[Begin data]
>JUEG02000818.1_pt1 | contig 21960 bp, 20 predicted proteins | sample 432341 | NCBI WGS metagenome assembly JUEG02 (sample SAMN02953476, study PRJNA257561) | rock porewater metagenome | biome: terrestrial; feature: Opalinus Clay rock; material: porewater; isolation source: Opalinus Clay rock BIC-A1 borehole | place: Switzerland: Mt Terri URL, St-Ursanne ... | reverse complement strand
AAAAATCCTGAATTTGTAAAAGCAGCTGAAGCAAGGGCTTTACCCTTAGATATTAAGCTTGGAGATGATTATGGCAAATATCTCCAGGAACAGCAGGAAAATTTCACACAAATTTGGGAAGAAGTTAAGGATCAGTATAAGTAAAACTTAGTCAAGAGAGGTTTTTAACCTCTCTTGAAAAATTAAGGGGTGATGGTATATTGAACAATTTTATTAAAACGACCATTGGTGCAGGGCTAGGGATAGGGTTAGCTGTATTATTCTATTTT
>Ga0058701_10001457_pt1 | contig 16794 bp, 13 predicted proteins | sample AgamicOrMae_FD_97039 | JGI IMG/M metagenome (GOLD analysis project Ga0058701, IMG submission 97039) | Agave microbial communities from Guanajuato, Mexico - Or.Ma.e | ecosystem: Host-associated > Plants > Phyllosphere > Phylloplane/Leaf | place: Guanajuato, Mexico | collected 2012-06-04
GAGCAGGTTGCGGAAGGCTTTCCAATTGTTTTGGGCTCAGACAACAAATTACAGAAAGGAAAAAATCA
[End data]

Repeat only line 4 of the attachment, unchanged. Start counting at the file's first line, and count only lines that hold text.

GAGCAGGTTGCGGAAGGCTTTCCAATTGTTTTGGGCTCAGACAACAAATTACAGAAAGGAAAAAATCA